Determining how and what we train.

Determining how and what we train.

A question from a student in the class I taught last weekend brought up an interesting dichotomy in the defensive shooting world: what we prepare for often doesn’t match what we actually face. Many people prepare for social violence, but actually face asocial violence. The difference between the two affects how and what we train.

Social violence is that which occurs between people engaged in a ritualized struggle for status or prestige; it can also be applied to groups vying for territory. Social violence occurs between two people who see each other as people, as antagonists, and there is often an aspect of mutuality to the encounter. The term ‘fight’ is most appropriate when referring to social violence, and the victim usually has some forewarning of the attack in the form of the posturing which precedes it. He (or she) may not recognize those cues, but they exist. Social violence is very often illustrative of escalation.

This is in stark contrast to asocial, or criminal, violence in which the victim is seen as a resource by the perpetrator. The resource is to be exploited with as little danger to the exploiter as possible, and that usually means both surprise and overwhelming force (or threat of force.) The term ‘attack’ is more appropriate when referring to criminal violence, and it usually shocks the victim by being both surprising and rapid.

A rather large, and in my mind unwarranted, amount of time in defensive shooting classes is spent training to deal with social violence gone bad. Why unwarranted? If the defensive shooting data that Tom Givens has collected is any indication, the overwhelming majority of lethal force incidents are in response to criminal violence and not social violence. His victims were usually doing normal, everyday things when they were surprised by a violent attacker. They weren’t engaging in the one-upsmanship dances that typify social violence; they were attacked and needed to respond immediately. Their encounters lasted mere seconds.

(It could be argued that Tom’s data set, gathered from his students who were engaged in shooting incidents, is heavily biased toward those who have either learned to avoid social violence or are socioeconomically predisposed to conduct which does not place them in the kinds of situations where social violence is common. After all, people with hot tempers and/or a psychological need to dominate others are usually not the responsible types who tend to sign up for shooting classes.)

In defensive shooting training, focusing on social violence as a precursor to the use of lethal force leads to training which doesn’t reflect the reality of how attacks happen. The escalating nature of social violence lends itself to formulaic responses: verbal challenges, maneuvering for position, getting into the perfect (and preferred and usually non-intuitive) stance, getting a solid focus on the front sight, and shooting rapidly by “catching the link” to reset the trigger perfectly between shots and reduce split times.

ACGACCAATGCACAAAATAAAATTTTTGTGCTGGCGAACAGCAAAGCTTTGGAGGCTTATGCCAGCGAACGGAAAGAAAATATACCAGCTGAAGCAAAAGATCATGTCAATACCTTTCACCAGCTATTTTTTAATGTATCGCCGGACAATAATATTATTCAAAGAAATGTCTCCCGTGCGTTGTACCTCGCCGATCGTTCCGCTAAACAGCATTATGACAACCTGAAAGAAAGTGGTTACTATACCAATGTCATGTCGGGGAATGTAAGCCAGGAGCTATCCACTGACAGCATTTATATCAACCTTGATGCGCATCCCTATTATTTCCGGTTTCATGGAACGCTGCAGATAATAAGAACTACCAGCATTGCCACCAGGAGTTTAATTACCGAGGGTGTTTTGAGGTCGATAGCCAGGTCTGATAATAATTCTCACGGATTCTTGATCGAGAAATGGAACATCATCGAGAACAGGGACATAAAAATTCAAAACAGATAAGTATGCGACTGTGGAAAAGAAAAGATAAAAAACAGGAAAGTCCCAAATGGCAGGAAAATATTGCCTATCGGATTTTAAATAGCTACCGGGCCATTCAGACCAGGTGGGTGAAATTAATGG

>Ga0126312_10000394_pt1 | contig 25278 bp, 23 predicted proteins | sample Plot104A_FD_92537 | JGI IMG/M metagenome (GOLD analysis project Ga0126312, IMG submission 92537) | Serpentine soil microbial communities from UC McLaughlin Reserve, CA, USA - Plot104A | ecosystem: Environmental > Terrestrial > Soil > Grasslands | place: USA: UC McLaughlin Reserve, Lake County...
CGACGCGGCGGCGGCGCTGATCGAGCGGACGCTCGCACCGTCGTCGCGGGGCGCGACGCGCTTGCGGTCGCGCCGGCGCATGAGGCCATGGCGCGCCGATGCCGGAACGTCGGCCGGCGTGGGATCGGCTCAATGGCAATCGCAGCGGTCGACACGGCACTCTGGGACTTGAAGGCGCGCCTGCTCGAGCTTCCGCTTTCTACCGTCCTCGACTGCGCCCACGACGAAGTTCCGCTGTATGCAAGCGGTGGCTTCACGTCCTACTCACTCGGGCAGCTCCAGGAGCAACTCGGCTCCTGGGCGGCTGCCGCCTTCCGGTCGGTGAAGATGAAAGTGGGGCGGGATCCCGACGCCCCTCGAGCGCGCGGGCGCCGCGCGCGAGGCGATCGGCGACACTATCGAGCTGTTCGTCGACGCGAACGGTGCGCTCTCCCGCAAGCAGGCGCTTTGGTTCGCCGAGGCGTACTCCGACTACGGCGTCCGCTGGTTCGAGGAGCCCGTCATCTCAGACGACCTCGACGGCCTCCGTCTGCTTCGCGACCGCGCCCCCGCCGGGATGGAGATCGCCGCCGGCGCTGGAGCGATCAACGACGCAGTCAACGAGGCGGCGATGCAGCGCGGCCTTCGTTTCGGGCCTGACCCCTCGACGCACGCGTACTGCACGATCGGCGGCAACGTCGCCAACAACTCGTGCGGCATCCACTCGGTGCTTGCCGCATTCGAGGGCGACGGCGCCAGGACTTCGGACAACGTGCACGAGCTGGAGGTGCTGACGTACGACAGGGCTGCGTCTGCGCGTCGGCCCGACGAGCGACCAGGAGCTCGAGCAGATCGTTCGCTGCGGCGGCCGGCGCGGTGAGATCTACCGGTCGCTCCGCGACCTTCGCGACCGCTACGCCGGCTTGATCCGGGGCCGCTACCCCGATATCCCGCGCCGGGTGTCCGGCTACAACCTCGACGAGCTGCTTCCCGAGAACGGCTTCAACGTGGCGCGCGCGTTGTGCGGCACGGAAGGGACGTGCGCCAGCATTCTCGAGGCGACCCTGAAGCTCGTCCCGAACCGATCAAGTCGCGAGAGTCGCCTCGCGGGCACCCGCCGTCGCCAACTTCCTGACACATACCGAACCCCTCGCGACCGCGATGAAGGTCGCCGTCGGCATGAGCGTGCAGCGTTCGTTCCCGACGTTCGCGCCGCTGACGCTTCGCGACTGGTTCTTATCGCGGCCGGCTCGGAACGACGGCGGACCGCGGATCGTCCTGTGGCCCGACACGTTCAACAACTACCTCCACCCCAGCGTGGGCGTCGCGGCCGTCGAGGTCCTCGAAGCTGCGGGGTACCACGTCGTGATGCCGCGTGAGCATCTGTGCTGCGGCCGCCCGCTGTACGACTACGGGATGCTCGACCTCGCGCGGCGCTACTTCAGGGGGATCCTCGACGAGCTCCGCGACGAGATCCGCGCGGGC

The problem is that the techniques for the social violence scenario don’t match the circumstances under which criminal violence occurs. If you don’t know the attack is coming beforehand (because you’ve not spent the last minute or two sparring with someone who is trying to save face) you won’t get the opportunity to use your well-practiced verbal de-escalation techniques; there won’t be time to look around and get in just the right location to take advantage of cover; the sudden attack will activate your body alarm reaction and you’ll automatically square yourself to the threat, which negates any sort of special stance; the loss of accommodation in the eyes and the resulting lock of focus at infinity makes it unlikely that you’ll be able to focus on your front sight; and the reduction in blood flow to your hands, resulting in lowered tactile sensation, dexterity and strength means you’re probably not going to be able to feel the little ‘click’ which tells you the trigger has reset.

So, the known and documented physiological reactions (which can’t be trained away) to the kind of attack which most commonly results in the use of lethal force doesn’t match the stuff that’s learned in preparation for the least common kinds of incidents. In my mind, that’s not a good use of scarce training resources! It’s better to train in techniques which acknowledge the nature of the attack and our hardwired responses to them; they are more likely to result in an efficient response.

As it happens, the things that you learn to respond to criminal violence will work just as well if you need to shoot as a result of social violence, but the reverse is not true. This is because a learned response will always work when the body’s alarm reaction hasn’t been activated, otherwise you wouldn’t have been able to learn it in the first place. They may not work under the body’s natural alarm reactions, however, unless they match the way in which the body responds – because those natural reactions can’t be trained away.

Does this mean that understanding social violence and how to deal with it is useless? No, not at all. In fact, Wim Demeere’s blog recently had an article on how to deal with social violence that I think is worth your time to read. (It’s aimed at men and their particular kind of interactions.) Everyone should know how to handle these kinds of incidents to prevent them from escalating to the point that lethal force is both warranted and needed.

It’s when we add in the tool (a gun) and body functions that aren’t normally encountered (because we’ve been surprised by a criminal attack) that we need to thoughtfully modify how and what we train.

-=[ Grant ]=-

  • Posted by Grant Cunningham
  • On April 24, 2013